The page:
Jumla - The population of 10 Village Development Committees (local communities of villages) in a Mid-Western district of Nepal have taken to herb farming in a big way. This endeavour, which enjoys support of the Ministry of Forests and Soil Conservation (MoFSC), is helping bail the people out of penury. On top of it, commercial farming of herbs has helped conserve medicinal plants that were in peril in the wild, thanks to unabated collection that was going on till 2005.
The medicinal plants are in high demand in the international market and fetch a good price too, says Laxmi Chandra Mahat, district project facilitator for the herb farming project. "Apart from herb conservation, this project will be instrumental in raising the living standard of local people," says Mahat.
For full story please see: www.ekantipur.com/kolnews.php?&nid=207501
Source: Latin American Herald Tribune, 9 August 2009
LIMA – The Peruvian government will pay Indian communities for their work in preserving the Amazon jungle as part of an ambitious program that seeks to protect 55 million hectares of rain forest in the country, Environment Minister Antonio Brack told Efe. "One of the worst problems about global warming is that mankind in the last 500 years has destroyed 50 percent of the forests on the planet and that is a very serious problem indeed," the environment minister said, adding that in Peru 10 million hectares (39,000 square miles) of tropical forest have been destroyed. "Up to now development has consisted of the woodland practice of slash and burn to clear land for crops and livestock, but that has given mediocre results because of the 10 million hectares where that has been carried out, 8 million hectares are unproductive. It's shameful and we can’t keep doing it," Brack said. The Peruvian administration's program is not limited to compensating native communities economically, but will also initiate other actions like employing 600 Indians as forest rangers to protect these areas, and to award scholarships so that natives can be trained in such activities as ecotourism and beekeeping.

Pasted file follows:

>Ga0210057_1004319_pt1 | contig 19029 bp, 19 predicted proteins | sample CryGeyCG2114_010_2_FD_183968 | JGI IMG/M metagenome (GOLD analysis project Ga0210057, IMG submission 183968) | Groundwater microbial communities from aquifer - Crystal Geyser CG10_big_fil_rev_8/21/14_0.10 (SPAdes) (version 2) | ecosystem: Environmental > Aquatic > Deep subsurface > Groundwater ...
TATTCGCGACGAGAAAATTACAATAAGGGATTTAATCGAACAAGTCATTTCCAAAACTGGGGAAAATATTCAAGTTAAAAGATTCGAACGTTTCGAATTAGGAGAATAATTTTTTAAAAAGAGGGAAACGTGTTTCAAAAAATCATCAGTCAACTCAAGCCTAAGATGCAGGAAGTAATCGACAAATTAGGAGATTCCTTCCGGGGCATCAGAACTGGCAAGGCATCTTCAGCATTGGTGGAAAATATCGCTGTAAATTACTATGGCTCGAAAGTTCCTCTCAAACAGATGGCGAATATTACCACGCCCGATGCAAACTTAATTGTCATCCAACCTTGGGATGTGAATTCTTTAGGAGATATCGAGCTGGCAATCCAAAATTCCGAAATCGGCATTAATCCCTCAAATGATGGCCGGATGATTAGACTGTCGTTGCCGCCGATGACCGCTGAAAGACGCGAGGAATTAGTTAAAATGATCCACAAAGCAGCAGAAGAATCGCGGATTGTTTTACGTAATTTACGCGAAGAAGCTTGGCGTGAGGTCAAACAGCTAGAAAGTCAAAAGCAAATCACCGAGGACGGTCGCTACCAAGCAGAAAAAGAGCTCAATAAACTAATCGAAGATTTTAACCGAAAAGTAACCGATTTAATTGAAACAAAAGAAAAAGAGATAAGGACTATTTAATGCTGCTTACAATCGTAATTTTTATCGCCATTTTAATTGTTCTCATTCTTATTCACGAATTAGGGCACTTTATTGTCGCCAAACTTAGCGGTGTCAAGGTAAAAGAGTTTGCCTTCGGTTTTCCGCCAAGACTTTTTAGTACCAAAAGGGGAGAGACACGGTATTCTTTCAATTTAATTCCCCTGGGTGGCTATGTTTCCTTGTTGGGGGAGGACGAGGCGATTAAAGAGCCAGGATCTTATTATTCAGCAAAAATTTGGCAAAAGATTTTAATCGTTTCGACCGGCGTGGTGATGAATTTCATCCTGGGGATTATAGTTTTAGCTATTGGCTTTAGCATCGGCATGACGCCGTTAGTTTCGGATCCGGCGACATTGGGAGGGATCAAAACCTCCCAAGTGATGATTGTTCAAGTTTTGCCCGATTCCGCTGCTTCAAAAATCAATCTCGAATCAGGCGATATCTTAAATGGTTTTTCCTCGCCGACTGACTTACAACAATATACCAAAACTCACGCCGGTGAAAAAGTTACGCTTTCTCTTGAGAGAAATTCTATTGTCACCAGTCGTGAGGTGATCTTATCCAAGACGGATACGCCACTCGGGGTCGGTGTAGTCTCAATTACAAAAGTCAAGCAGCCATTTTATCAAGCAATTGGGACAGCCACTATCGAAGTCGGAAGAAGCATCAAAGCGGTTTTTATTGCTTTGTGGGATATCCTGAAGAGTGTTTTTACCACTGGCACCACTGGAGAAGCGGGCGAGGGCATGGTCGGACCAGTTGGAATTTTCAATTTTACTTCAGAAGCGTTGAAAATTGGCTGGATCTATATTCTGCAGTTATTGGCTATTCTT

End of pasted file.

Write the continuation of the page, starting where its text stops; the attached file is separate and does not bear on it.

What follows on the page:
For full story please see: www.laht.com/article.asp?ArticleId=340515&CategoryId=14095
Source: The Economic Times (India), 10 August 2009
NEW DELHI: India and eight other developing countries continue to be at loggerheads with the US over the issue of amending the agreement on Trade Related Aspects of Intellectual Property Rights (TRIPS) to include rules on checking bi-piracy. This was necessary as a number of individuals or companies in developed countries were usurping traditional knowledge existing in developing countries for centuries and getting it patented in their names. The group has been stressing that disclosure of origin of biological resource being patented and benefit sharing with the country of origin of the patented resource should be made part of the TRIPS agreement. Speaking to the Economic Times, a government official in the commerce department pointed out that the issue of checking biopiracy through multilateral rules is very important for India as entities in developed countries have been continuously trying to patent properties of biological resources being used in India for generations. The US had granted patents for certain medicinal uses of biological products, like neem (Azadirachta indica) and turmeric (Curcuma longa) that have been known in India for a long time. The US government later revoked those patents. "If we have proper multilateral rules in place for disclosure of origin and benefit sharing, then it will lead to a more just global order and reduce disputes," the official said.
For full story, please see: http://tinyurl.com/l6wcwo